Alderman Sandi Jackson, who won office last year promising to be a leading voice of reform, independence, and just economic development in the City Council, has kept a fairly low profile recently. So Chicagoans will surely be inspired to hear that she’s speaking out on a pressing civil rights issue: airline baggage handling fees.
Naturally, Jackson herself best describes her bold stand. “This week I’ve begun challenging Gerard Arpey, Chairman, President and Chief Executive Officer of American Airlines, to ‘suspend’ American Airlines’ plan to charge $15 for the first checked bag of luggage and $25 for the second bag on the basis that the proposed plan discriminates against those who can least afford the fee,” she said in a press release issued in nearly identical forms by her office, her husband, Congressman Jesse Jackson Jr., her ally Kenny Johnson, and Sun-Times columnist Michael Sneed.
In his e-mail about the effort, Congressman Jackson admits that the fight against these fees won’t be easy, so he invites citizens to go to his wife’s Web site, where they can donate some money to her campaign. “This will inaugurate a national effort to stop the Airline industry from gouging vacationing families this summer,” he wrote. “Sandi is going to need our financial help as well. Forward this email to your list serve and let’s fight back! Help Sandi now!”
Few people have been clamoring to add to their already-soaring transportation expenses, so Jackson is probably wise to take on this issue, as opposed to getting involved in other undoubtedly tempting matters (decrying a violation of City Council protocol, examining mayoral initiatives and appointments before they’re rubber-stamped into law, wondering whether it’s proper for taxpayers to pay for aldermen’s cars and gas, challenging the arms-race reasoning behind the push to arm cops with assault rifles, or challenging discrimination, in, say, police stops and arrests). If there were only some way–any way!–for her to look into the burden on the poor created by the city’s parking ticket and towing policies, or to make sure all that parking ticket money is being invested in better roads and public transit . . .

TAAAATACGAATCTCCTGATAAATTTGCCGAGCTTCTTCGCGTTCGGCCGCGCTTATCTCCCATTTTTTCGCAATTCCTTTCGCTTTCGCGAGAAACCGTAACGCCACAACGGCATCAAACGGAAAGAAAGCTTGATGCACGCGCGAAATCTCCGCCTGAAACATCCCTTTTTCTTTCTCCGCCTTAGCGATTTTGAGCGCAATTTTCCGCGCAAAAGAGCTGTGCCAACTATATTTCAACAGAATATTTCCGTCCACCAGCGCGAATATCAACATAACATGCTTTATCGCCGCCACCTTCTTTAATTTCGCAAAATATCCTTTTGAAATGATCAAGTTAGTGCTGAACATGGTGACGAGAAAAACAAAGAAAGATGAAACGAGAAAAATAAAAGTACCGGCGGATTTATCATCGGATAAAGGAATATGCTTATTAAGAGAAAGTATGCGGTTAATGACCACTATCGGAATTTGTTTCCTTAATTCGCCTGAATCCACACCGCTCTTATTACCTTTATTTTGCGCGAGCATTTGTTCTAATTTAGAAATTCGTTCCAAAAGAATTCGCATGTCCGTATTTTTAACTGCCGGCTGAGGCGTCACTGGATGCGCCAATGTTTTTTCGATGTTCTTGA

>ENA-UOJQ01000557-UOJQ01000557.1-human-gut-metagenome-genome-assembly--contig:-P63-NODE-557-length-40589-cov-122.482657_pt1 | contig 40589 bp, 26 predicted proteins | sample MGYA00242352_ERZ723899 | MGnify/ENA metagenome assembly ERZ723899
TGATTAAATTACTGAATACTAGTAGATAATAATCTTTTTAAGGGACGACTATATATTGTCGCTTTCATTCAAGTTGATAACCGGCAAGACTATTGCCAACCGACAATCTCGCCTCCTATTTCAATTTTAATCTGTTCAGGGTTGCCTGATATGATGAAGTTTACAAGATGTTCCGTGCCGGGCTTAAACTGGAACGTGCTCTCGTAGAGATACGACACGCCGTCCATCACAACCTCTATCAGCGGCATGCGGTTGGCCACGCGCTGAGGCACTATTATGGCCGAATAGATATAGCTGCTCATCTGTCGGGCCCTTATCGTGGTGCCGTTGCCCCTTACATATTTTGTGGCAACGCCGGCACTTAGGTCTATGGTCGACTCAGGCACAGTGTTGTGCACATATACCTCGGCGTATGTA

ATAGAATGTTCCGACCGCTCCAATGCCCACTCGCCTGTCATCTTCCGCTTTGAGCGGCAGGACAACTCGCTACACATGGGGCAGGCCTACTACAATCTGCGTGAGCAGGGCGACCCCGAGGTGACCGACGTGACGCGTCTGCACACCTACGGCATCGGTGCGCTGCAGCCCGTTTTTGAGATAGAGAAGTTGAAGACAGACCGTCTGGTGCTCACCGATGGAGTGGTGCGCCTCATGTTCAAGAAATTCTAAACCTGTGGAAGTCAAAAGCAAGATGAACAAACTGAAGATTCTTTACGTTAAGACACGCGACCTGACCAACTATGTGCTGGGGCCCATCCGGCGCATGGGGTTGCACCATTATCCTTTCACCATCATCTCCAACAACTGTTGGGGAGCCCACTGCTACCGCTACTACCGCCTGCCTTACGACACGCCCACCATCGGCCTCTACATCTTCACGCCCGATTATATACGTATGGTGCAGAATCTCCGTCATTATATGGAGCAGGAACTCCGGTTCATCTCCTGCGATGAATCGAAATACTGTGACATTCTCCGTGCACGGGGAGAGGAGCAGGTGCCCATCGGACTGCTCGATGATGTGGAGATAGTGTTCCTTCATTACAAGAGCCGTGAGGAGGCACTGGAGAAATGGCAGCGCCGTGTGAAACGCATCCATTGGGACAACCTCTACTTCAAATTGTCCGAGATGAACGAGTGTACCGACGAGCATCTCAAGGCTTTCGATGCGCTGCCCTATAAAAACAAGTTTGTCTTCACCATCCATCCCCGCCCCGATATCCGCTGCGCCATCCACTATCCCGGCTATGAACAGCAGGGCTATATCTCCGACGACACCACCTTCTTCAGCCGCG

“I know times are tough for many families right now,” Alderman Jackson says in a statement on her Web site. “We’re all feeling the pinch from these difficult economic times. That’s why I promise to continue standing up for you and your families as we all work together to bring a brighter tomorrow to the 7th Ward.”